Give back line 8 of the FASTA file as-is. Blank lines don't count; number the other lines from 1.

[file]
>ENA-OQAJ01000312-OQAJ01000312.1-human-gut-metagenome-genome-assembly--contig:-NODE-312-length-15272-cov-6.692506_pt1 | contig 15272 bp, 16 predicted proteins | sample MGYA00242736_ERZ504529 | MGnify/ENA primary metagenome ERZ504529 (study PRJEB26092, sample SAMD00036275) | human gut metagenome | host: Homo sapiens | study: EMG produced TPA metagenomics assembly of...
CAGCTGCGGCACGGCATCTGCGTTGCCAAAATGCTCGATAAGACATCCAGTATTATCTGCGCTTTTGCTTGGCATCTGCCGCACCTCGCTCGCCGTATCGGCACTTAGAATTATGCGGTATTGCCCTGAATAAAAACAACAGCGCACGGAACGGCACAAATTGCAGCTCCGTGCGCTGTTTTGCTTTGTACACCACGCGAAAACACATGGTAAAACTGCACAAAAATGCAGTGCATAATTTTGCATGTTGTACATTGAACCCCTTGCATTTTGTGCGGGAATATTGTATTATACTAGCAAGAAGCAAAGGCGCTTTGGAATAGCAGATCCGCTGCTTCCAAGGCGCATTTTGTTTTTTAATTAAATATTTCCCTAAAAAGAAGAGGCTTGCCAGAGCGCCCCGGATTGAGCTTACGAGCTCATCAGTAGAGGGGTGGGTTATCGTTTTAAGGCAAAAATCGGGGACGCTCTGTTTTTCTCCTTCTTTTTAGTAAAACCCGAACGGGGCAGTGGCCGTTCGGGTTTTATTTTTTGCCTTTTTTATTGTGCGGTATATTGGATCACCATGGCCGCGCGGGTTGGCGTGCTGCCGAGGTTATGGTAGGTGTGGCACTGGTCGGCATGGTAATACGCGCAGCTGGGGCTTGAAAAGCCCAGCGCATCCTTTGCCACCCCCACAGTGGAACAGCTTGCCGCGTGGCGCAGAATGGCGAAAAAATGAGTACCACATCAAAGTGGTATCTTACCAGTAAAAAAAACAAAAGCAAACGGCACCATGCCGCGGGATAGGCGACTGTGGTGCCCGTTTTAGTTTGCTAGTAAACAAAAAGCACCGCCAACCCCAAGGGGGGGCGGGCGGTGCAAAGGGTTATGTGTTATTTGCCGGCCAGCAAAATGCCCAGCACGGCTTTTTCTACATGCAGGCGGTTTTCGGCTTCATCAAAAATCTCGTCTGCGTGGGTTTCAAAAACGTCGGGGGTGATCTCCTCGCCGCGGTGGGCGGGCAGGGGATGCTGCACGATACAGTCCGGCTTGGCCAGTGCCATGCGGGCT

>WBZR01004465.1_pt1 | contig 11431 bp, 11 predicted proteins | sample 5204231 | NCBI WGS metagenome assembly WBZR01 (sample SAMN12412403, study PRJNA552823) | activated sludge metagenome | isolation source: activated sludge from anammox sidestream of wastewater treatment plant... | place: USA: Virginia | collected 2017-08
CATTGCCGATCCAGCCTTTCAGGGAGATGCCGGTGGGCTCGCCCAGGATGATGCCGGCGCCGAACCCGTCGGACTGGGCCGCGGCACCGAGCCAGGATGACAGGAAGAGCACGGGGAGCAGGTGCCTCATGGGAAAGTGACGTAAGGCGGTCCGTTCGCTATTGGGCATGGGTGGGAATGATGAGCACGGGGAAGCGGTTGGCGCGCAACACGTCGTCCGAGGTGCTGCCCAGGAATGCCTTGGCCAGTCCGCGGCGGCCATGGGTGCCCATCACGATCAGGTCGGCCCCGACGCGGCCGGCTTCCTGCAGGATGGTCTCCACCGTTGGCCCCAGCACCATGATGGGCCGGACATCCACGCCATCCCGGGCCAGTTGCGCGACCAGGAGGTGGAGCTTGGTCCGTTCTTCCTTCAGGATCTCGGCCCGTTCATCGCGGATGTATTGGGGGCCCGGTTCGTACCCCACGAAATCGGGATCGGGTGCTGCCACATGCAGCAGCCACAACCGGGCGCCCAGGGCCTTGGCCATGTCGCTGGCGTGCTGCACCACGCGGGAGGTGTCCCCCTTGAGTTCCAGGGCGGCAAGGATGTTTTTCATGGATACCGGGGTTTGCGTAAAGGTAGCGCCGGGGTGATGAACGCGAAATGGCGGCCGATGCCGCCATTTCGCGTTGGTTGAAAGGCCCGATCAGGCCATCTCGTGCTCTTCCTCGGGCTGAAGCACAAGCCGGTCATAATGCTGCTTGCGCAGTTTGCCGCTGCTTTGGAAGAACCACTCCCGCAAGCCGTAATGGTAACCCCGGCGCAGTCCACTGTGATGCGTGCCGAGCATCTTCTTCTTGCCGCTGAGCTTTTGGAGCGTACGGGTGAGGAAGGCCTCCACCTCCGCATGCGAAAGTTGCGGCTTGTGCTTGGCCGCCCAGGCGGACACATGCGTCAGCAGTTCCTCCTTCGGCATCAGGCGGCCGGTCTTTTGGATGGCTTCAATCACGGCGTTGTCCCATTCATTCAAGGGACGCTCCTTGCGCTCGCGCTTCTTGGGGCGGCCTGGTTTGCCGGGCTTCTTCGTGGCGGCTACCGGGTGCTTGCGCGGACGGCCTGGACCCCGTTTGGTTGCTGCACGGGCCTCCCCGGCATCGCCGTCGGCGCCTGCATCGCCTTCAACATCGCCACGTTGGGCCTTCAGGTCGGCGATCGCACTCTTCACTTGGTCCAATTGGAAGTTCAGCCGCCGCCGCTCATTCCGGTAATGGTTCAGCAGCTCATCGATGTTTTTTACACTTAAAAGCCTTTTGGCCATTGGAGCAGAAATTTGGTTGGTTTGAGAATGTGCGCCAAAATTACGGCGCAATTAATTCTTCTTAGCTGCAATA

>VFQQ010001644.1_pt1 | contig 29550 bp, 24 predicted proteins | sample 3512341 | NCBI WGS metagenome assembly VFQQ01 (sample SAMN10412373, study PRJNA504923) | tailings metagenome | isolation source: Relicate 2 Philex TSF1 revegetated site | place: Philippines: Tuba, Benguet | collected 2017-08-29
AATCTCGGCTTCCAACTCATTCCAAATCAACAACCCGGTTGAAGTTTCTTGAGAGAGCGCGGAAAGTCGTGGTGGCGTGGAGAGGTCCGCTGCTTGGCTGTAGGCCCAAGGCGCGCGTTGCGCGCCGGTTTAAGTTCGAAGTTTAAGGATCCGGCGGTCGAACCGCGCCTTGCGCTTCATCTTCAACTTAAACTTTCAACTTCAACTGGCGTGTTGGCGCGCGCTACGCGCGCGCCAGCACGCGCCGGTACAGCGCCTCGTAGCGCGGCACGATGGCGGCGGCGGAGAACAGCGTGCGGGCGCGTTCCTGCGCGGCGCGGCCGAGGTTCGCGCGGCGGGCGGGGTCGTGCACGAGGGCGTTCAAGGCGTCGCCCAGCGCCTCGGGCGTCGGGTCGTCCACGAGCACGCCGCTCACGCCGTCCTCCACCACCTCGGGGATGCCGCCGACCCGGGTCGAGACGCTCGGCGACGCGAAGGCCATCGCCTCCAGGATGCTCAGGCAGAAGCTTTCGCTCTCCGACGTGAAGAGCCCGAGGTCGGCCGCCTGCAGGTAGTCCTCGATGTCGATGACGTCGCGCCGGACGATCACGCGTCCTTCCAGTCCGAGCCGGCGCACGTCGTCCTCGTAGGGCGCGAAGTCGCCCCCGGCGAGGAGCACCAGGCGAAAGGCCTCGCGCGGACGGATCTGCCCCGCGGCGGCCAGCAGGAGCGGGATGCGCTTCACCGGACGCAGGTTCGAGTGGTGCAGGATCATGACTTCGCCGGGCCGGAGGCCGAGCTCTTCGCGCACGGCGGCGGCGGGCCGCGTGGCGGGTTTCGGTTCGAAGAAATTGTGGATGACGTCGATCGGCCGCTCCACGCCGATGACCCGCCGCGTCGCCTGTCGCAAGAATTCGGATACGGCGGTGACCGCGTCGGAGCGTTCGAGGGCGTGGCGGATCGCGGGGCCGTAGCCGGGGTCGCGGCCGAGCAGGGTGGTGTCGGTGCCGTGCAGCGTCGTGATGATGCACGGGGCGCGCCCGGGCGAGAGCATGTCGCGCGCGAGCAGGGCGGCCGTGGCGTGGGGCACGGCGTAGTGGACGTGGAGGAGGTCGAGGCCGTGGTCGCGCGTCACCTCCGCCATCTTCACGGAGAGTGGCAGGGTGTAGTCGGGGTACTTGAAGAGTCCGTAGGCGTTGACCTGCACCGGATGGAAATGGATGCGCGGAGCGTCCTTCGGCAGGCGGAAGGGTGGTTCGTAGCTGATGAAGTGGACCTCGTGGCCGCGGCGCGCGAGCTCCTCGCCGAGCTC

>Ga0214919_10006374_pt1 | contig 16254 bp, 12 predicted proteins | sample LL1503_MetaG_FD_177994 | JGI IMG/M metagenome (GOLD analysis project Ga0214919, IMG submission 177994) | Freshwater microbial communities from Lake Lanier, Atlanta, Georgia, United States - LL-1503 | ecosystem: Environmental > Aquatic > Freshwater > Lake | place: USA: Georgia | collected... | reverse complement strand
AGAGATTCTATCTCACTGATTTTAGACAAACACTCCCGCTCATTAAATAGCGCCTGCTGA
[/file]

AGAGATTCTATCTCACTGATTTTAGACAAACACTCCCGCTCATTAAATAGCGCCTGCTGA